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An assessment of different approaches for measuring crack sizes in fatigue and fracture mechanics specimens

Published

Author(s)

Enrico Lucon

Abstract

Several fatigue and fracture mechanics test standards prescribe the use of fatigue precracked specimens, and measured initial and final crack sizes are required for the analyses. All these test methods utilize the X-Point Average Method, with X = 2  9, for measuring crack sizes, but another approach (the Area Average Method) is also often used for the same purpose. This investigation compared the two measurement approaches on 140 fracture toughness tests performed on various materials and specimen types, both in the ductile-to-brittle transition (Master Curve) and upper shelf (J-R tests) fracture regimes. Results obtained fully support the inclusion of the Area Average Method in all test standards requiring crack size measurements. This methodology also provides a more accurate representation of the actual crack profile, and can more effectively screen out highly irregular and invalid crack fronts.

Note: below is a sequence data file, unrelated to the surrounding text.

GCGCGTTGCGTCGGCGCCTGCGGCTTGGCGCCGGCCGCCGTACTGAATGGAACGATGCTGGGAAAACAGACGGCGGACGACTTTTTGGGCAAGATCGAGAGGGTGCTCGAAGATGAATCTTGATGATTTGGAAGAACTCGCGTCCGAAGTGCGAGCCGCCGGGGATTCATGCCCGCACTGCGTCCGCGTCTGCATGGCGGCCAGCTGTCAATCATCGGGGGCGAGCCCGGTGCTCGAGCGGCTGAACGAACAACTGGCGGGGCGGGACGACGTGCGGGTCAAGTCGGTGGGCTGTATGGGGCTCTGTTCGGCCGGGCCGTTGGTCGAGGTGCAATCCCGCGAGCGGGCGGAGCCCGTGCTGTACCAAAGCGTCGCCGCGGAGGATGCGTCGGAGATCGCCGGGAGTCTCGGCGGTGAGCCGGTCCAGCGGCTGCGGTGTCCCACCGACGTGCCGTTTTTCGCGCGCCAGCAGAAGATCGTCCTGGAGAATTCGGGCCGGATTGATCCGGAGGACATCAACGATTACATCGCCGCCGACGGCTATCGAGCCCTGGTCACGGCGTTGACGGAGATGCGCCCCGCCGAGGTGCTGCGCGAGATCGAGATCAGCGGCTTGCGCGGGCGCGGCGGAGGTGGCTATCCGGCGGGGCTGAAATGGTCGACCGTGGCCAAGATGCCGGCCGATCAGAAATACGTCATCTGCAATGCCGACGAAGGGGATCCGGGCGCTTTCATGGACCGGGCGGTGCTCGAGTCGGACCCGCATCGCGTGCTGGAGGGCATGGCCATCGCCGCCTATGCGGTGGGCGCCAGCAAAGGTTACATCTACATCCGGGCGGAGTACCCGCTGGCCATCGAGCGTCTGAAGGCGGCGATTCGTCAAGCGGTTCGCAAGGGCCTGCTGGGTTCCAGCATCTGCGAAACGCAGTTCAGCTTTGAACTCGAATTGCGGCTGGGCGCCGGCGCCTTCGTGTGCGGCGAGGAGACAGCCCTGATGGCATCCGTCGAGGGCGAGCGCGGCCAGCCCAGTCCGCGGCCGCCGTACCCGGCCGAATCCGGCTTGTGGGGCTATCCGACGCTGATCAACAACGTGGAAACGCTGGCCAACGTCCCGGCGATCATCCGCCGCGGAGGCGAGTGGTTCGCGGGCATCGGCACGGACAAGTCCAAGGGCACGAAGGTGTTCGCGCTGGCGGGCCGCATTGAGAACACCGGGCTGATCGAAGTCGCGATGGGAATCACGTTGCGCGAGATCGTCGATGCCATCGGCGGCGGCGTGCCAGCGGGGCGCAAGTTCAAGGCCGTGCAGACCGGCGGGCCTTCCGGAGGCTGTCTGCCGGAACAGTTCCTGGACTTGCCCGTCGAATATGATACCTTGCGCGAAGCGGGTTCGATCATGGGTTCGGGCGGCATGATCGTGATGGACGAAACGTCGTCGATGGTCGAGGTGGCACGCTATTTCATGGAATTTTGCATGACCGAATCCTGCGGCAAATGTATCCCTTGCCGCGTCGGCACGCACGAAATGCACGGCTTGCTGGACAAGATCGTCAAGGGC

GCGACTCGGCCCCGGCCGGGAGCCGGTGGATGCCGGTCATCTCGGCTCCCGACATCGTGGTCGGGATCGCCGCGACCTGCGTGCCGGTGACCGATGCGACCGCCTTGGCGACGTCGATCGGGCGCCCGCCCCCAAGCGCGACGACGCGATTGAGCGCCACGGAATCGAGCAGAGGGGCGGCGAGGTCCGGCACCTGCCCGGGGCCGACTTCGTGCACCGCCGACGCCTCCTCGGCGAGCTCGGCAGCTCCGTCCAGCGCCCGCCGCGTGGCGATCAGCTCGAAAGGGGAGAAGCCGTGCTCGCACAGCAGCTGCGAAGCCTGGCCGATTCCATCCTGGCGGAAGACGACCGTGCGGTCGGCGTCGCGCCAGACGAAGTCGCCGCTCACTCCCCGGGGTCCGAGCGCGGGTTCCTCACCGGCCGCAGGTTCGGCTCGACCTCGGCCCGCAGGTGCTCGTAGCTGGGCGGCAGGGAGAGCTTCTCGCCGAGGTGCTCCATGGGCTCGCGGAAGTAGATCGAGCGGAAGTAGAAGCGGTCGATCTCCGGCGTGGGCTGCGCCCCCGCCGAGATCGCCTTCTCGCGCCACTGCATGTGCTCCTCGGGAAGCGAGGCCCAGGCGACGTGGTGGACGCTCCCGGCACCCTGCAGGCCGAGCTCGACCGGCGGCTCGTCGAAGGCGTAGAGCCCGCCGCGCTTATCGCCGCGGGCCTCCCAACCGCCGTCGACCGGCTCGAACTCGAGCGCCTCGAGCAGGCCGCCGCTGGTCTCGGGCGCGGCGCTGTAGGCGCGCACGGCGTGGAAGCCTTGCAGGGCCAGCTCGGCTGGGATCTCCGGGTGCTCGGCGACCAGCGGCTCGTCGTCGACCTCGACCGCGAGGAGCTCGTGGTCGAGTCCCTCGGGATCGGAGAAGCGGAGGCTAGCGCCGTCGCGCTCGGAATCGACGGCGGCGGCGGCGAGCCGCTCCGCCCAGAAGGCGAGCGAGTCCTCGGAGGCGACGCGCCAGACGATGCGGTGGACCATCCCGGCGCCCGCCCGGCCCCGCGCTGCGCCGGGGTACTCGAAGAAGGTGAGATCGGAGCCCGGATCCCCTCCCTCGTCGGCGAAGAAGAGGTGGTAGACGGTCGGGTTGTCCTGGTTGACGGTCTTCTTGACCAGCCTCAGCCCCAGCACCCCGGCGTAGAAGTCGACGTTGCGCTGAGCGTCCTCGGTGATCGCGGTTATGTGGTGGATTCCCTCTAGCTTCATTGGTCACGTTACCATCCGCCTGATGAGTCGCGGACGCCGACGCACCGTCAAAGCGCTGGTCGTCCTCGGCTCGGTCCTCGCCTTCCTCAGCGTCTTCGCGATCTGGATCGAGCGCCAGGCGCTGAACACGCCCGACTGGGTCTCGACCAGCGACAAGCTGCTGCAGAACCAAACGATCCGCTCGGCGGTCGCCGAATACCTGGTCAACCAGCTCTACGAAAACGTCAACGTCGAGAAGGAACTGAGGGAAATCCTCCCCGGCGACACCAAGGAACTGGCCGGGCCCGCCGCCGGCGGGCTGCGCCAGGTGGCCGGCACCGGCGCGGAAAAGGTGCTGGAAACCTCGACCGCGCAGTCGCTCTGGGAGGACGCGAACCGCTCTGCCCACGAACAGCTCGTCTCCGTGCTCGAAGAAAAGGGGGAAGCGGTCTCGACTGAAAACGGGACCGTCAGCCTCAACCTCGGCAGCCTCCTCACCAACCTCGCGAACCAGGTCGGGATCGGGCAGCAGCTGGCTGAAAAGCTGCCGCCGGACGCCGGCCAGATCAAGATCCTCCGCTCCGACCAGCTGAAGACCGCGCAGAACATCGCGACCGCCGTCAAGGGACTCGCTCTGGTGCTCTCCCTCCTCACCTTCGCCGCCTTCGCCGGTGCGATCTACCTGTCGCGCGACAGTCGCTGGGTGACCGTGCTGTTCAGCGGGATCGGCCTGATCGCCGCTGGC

Citation
Theoretical and Applied Fracture Mechanics

Keywords

Area Average Method, fatigue tests, final crack size, fracture toughness tests, initial crack size, Master Curve, J-R test, X-Point Average Method

Citation

Lucon, E. (2021), An assessment of different approaches for measuring crack sizes in fatigue and fracture mechanics specimens, Theoretical and Applied Fracture Mechanics, [online], https://tsapps.nist.gov/publication/get_pdf.cfm?pub_id=933190 (Accessed December 8, 2021)
Created October 8, 2021